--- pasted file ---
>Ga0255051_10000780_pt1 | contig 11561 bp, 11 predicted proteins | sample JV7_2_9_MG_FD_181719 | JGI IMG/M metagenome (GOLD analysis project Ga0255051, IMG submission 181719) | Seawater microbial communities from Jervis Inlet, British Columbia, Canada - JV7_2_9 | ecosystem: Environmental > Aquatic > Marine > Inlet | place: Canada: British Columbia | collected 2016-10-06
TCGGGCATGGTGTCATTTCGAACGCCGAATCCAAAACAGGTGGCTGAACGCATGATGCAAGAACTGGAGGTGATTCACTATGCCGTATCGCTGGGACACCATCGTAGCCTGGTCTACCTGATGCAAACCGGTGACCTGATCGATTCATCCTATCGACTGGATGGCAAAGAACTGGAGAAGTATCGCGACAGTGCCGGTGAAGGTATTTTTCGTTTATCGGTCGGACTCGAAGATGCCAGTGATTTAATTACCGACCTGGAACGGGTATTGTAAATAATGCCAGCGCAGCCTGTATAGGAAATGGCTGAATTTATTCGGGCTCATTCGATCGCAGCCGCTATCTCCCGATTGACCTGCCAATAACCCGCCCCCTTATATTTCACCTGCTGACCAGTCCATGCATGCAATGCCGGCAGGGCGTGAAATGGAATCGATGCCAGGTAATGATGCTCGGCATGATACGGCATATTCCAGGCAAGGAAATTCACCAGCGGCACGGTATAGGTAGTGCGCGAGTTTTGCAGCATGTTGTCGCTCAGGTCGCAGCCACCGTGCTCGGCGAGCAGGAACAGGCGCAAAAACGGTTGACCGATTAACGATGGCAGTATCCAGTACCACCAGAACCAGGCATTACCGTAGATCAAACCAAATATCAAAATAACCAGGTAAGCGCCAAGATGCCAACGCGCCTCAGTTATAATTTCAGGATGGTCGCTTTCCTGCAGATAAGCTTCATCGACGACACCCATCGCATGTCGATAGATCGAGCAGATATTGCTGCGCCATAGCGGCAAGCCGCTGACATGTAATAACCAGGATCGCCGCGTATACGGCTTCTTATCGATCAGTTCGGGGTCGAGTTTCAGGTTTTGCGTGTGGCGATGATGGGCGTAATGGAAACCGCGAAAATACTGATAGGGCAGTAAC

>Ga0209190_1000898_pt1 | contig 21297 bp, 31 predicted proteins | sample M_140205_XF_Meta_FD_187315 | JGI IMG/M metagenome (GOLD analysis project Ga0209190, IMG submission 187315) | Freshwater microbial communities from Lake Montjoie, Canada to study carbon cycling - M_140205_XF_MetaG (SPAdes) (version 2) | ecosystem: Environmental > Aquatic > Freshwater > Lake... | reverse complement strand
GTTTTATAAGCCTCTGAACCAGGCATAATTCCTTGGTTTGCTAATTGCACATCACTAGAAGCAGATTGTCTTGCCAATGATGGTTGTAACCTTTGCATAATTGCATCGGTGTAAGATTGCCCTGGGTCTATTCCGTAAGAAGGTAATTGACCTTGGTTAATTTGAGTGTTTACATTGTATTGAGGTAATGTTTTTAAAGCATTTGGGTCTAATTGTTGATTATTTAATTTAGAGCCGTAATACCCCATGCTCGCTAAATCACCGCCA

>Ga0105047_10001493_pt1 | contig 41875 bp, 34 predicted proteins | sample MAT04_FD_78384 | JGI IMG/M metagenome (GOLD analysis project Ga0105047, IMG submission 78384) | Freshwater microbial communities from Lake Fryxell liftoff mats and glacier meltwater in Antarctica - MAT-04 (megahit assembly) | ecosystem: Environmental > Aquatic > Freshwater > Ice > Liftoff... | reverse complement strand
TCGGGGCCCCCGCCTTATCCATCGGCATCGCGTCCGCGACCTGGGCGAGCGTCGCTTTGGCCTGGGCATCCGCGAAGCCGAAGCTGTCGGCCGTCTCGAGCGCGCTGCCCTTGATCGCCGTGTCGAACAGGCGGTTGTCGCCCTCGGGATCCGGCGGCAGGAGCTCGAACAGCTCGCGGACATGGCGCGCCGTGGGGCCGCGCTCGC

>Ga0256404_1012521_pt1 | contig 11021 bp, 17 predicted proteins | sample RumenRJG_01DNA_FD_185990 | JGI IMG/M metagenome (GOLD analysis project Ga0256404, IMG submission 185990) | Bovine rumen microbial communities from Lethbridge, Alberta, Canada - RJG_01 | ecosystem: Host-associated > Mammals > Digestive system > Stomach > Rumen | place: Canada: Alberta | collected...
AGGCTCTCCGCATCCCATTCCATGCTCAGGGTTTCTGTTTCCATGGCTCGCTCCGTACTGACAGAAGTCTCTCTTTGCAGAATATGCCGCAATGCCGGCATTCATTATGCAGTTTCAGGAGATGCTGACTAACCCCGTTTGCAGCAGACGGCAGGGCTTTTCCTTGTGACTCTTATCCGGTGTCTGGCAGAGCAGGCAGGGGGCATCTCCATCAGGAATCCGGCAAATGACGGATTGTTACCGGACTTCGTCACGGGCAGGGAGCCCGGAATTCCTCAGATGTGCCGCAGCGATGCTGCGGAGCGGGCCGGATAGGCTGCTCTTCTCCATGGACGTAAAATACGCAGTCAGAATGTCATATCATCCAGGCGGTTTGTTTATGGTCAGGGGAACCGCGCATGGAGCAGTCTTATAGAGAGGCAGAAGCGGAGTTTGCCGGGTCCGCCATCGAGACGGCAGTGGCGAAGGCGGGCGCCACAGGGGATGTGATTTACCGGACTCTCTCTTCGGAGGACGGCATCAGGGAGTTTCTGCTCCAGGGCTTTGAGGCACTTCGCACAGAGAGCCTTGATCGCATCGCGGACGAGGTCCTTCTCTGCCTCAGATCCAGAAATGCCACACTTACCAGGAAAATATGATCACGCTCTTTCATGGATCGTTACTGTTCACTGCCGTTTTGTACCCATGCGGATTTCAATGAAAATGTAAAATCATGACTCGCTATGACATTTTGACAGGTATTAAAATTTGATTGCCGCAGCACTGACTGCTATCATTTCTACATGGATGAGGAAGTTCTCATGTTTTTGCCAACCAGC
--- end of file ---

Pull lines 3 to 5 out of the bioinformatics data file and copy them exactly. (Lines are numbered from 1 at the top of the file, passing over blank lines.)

>Ga0209190_1000898_pt1 | contig 21297 bp, 31 predicted proteins | sample M_140205_XF_Meta_FD_187315 | JGI IMG/M metagenome (GOLD analysis project Ga0209190, IMG submission 187315) | Freshwater microbial communities from Lake Montjoie, Canada to study carbon cycling - M_140205_XF_MetaG (SPAdes) (version 2) | ecosystem: Environmental > Aquatic > Freshwater > Lake... | reverse complement strand
GTTTTATAAGCCTCTGAACCAGGCATAATTCCTTGGTTTGCTAATTGCACATCACTAGAAGCAGATTGTCTTGCCAATGATGGTTGTAACCTTTGCATAATTGCATCGGTGTAAGATTGCCCTGGGTCTATTCCGTAAGAAGGTAATTGACCTTGGTTAATTTGAGTGTTTACATTGTATTGAGGTAATGTTTTTAAAGCATTTGGGTCTAATTGTTGATTATTTAATTTAGAGCCGTAATACCCCATGCTCGCTAAATCACCGCCA

>Ga0105047_10001493_pt1 | contig 41875 bp, 34 predicted proteins | sample MAT04_FD_78384 | JGI IMG/M metagenome (GOLD analysis project Ga0105047, IMG submission 78384) | Freshwater microbial communities from Lake Fryxell liftoff mats and glacier meltwater in Antarctica - MAT-04 (megahit assembly) | ecosystem: Environmental > Aquatic > Freshwater > Ice > Liftoff... | reverse complement strand